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I have been writing some pigpio apps and all of a sudden, they all start to fail. The error I get is:

initMboxBlock: init mbox zaps failed

The error is thrown from calls to

gpioInitialise()

My next step is to see if rebooting helps but I am hoping that there might be an explanation and a way to prevent this in future (assuming the reboot doesn't help).

Later ... a reboot cured the problem, but I'm still curious as to what may have happened.

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I'll have to check the code but off the top of my head the most likely is that the GPU (which allocates mbox DMA memory) has no spare memory.

By default 8MB is needed out of that assigned to the GPU.

If that's the case you'd need to use gpioCfgMemAlloc to specify the alternate style of DMA memory allocation (or allocate more memory to the GPU).

Does that sound feasible considering what you were doing at the time?

  • Hi Joan, unfortunately I don't know either of the phrases "mbox" or "DMA memory" so I'm going to have to study on what those mean. What I can say is that it is extremely likely I was having memory leaks. In my coding, I kept getting SIGSEGVs from my code (my logic not pigpio) which may mean that pigpio was not getting an opportunity to "clean up" before the process terminated. If a Pigpio app terminates abnormally, is there a possibility for memory leakage? – Kolban Apr 27 '15 at 12:17
  • The pigpio library has a handler for every signal apart from the KILL and STOP signals which can't be trapped or ignored. With a few exceptions (USR1, USR2, PIPE, CHLD, WINCH) all signals are considered fatal and will lead to a safe termination. Were you trapping the SIGSEGVs? If pigpio was seeing them it should have terminated. – joan Apr 27 '15 at 13:33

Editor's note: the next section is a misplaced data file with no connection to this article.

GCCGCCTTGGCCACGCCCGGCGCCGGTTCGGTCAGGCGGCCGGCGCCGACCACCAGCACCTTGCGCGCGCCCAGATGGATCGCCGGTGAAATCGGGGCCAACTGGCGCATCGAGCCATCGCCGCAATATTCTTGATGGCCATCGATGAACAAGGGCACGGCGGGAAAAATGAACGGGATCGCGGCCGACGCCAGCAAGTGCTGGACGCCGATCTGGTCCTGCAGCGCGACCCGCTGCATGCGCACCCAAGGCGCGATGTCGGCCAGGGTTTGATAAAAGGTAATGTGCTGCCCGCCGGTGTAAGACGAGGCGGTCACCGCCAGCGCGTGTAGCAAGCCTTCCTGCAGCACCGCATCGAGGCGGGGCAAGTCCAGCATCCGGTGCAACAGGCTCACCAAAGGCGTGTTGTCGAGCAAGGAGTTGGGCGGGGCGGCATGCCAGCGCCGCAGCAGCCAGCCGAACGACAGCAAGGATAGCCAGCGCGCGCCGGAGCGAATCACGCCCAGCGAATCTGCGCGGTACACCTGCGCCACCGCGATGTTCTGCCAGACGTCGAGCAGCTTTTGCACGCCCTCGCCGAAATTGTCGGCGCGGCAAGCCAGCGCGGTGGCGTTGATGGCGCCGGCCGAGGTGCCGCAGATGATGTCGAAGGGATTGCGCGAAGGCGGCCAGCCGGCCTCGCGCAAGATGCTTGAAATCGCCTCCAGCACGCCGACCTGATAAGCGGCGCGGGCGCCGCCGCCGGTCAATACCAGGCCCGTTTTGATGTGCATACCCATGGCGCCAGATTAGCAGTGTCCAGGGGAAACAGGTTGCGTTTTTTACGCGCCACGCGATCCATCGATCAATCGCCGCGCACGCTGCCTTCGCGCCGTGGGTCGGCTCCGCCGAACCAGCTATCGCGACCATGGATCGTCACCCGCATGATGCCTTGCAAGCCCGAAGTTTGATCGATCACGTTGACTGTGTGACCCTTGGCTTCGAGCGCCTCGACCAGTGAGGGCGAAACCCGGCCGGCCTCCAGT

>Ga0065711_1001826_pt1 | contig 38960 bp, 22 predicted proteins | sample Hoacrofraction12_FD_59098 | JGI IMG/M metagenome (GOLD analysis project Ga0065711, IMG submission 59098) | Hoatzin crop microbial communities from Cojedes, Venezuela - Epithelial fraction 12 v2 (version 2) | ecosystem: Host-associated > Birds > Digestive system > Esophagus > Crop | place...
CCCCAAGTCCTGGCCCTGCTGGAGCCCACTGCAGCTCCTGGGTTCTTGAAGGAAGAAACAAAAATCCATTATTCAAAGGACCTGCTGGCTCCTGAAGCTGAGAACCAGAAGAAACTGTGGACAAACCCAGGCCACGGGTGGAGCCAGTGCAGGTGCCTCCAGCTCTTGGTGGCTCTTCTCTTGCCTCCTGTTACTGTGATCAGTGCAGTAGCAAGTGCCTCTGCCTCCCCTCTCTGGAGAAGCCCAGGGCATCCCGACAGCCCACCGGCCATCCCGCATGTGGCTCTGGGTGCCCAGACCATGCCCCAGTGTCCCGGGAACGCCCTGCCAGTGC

• My strange answer will be "I don't know". In my environment, I am making JNI calls from a Java JVM to Pigpio. So the Linux process is a Java JVM and the C code is dynamically loaded by JNI. To add even more potential mystery, we now have callbacks that can come from Pigpio originated threads that call back into the JVM. The bottom line, is that it is all hanging together (so far) but during development, there is every opportunity for the Pigpio library to have had its legs pulled from under it. – Kolban Apr 27 '15 at 20:18
  • I've got the same problem. Rebooting fixes it, but I'd still like to know why that is. @joan, do you have any ideas? – user46960 May 23 '16 at 21:14
  • Not really, I would try allocating more memory to the GPU (see /boot/overlays/README). – joan May 23 '16 at 21:50
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If the code is running as a daemon, then I have seen this error appear in my syslog due to an improper shutdown - that is, without calling pigpio.terminate() on receiving shutdown signals, or not providing a handler for the signals at all. Here is the code -although javascript- that fixed it for me.

var pigpio = require('pigpio');
var Gpio = require('pigpio').Gpio,
    gpio;

//....

process.on('SIGHUP', shutdown);
process.on('SIGINT', shutdown);
process.on('SIGCONT', shutdown);
process.on('SIGTERM', shutdown);

function shutdown() {
  pigpio.terminate();
  clearInterval(timerVar);
  console.log('raspi2-brownout-watcher must exit, performed cleanup.');
  process.exit(0);
}

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